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God brings assurance just as we embark on a difficult action — Maureen Pratt

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A depiction of St. Joseph cradling the infant Jesus while Mary sleeps is seen in this illustration photo. (CNS photo/Gregory A. Shemitz)
Throughout Advent and the Christmas season, I like to revisit the infancy narratives of the Gospels of Matthew and Luke. There is so much profound food for thought and opportunity for growth in faith that I never tire of reading over these beloved texts, and this year is no exception.
During this time of new opportunities and challenges, in my rereading, I have been struck by how often God, through angels, brings assurance just before someone embarks on a particularly difficult action, a journey of faith, an act of love.
In the Gospel according to Matthew, for example, Joseph is about to divorce Mary “quietly” because he has learned she is with child before they have lived together (1:18-19).
An angel of the Lord comes to him in a dream and tells him, “Do not be afraid to take Mary your wife into your home” and reveals to him the identity of the holy son she carries (1:20). With such assurance, Joseph accepts Mary and sets off on a God-inspired path of marriage.
Maureen Pratt writes for the Catholic News Service column “Living Well.” (CNS)

In Luke 1:8-25, Zechariah is chosen by lot to enter the sanctuary of the Lord and there “the angel of the Lord (Gabriel) appeared to him.” Zechariah is “troubled,” and “fear” comes “upon him.”

But, as with Joseph, the angel tells him, “Do not be afraid,” and assures him that his prayer has been answered; his wife, Elizabeth, although “advanced in years,” will bear a son.
Zechariah questions Gabriel, too fervently perhaps, and the angel tells him he will be “unable to talk” until the pronouncement proves true.
But, even with this perhaps gentle chiding, in the end, the blessed event takes place. Elizabeth conceives a son, John, who will leap in her womb when Mary visits, carrying Jesus (Lk 1:41).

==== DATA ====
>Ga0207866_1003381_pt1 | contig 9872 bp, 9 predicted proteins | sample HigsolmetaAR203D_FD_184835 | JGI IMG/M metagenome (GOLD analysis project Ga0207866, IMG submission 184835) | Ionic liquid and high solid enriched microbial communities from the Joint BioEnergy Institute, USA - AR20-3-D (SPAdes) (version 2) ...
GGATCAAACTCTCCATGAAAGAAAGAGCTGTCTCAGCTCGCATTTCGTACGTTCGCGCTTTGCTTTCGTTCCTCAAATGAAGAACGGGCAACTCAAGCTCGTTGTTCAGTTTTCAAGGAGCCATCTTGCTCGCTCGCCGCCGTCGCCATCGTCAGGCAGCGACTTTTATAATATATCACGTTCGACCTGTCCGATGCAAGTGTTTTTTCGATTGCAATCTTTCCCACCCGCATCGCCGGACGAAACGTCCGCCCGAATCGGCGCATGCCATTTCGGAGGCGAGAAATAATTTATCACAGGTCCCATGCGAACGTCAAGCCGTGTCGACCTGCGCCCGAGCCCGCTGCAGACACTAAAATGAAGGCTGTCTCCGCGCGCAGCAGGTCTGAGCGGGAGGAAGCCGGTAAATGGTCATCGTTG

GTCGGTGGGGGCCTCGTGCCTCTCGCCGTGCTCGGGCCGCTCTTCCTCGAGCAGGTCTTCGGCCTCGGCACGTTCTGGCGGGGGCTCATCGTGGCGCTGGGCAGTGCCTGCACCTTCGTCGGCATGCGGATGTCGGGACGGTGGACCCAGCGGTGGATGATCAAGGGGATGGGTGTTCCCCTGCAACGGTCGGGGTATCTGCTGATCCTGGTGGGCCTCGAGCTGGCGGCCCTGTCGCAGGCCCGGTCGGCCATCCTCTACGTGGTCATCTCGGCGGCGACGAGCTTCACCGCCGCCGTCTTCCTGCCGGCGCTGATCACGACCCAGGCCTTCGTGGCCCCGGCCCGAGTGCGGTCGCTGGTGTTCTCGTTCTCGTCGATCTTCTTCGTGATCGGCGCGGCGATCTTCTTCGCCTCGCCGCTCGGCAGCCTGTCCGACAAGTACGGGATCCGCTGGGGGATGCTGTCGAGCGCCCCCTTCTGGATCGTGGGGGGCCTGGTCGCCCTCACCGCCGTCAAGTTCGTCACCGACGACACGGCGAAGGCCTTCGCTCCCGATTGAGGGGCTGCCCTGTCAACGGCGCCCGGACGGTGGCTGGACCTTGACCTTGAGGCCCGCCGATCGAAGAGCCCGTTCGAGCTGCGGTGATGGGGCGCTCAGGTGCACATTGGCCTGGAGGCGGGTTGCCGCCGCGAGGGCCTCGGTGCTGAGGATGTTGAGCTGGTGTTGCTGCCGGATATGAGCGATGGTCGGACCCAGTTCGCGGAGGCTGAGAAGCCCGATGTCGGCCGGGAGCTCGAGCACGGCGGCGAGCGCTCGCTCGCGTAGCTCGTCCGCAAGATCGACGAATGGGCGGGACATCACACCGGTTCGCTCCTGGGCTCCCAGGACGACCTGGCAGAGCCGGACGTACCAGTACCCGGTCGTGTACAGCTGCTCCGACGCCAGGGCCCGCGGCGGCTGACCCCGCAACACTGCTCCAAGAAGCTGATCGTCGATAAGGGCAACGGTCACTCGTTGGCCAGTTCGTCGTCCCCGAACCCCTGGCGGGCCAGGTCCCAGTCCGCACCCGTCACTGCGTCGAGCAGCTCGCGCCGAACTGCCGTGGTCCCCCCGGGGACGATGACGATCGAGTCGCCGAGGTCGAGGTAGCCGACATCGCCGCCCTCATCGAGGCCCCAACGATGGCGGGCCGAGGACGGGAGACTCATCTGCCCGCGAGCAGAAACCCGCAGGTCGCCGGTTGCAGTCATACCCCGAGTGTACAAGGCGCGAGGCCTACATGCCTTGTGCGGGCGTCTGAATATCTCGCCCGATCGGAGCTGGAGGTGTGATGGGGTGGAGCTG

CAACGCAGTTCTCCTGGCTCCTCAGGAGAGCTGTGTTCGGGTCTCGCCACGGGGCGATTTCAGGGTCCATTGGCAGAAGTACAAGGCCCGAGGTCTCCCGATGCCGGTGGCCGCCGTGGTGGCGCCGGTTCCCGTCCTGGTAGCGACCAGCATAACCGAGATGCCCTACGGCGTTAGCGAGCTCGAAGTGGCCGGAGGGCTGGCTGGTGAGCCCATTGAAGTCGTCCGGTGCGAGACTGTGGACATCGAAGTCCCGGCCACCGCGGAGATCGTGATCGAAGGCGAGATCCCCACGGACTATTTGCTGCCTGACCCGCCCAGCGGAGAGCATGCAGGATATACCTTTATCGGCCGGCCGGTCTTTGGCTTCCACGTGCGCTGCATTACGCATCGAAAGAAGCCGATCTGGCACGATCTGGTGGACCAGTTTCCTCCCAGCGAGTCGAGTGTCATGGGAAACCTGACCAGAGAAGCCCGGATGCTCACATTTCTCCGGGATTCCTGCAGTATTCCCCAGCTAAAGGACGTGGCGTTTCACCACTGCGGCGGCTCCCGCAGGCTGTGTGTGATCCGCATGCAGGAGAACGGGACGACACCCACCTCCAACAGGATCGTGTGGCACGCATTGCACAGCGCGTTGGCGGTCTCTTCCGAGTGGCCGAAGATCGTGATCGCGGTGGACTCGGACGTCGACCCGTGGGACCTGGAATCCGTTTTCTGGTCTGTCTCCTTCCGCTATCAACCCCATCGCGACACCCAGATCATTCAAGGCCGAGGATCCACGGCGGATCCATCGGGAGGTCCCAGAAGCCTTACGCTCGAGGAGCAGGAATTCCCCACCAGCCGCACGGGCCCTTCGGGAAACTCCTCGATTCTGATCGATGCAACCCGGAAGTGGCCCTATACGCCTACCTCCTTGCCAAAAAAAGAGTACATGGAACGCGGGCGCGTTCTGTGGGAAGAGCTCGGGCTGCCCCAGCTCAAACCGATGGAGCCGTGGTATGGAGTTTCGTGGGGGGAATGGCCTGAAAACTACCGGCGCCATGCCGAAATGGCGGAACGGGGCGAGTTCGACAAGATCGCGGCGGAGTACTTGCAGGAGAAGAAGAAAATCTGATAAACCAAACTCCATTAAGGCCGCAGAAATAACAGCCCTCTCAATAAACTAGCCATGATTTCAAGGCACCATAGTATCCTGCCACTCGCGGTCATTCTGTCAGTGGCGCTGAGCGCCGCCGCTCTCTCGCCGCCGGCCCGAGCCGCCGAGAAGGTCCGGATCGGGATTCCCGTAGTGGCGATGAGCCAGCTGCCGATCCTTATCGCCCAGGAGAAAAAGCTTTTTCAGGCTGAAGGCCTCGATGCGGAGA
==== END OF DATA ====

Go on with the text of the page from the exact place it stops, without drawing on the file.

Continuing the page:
The same angel, Gabriel, assures Mary, too, when she is “greatly troubled” at his surprise appearance and greeting, “Hail, favored one!”
Gabriel’s words, “Do not be afraid, Mary, for you have found favor with God,” pave the way for her to receive the angel’s message, say yes, and change the course of human history through humble obedience (Lk 1:26-38).
At each of the moments of decision or action in these passages from Scripture, the angelic counsel, “Do not be afraid,” reaches to us through time and experience to bring encouragement.
In the world and in the more immediate realm of our daily lives, we face situations when we crave those words of comfort and inspiration.
We might hesitate like Joseph or doubt like Zechariah. Like Mary, we might be startled at a sudden crisis, complication, unexpected opportunity to move forward on a different path toward a greater love.
We might doubt our capability to face these or other challenges.
How easy was it for Joseph to put aside his misgivings about Mary at first? How did Zechariah get past his doubt to understand that God was answering a long-offered prayer?
In the presence of an angel, how did Mary look past her humble surroundings and accept the divine favor God blessed her with?
Within the word “encouragement,” so abundantly reflected in the infancy narratives, we find courage. God’s encouragement bridges human doubt and inspires action.
So, when facing tough decisions or twists and turns in life, perhaps it is not what we think we ourselves are capable of understanding, doing or receiving. Rather it is when we take to heart those four powerful words that we are able to take the direction God leads us on.
“Do not be afraid,” says the angel, “for nothing will be impossible for God.”
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Pratt’s website is www.maureenpratt.com.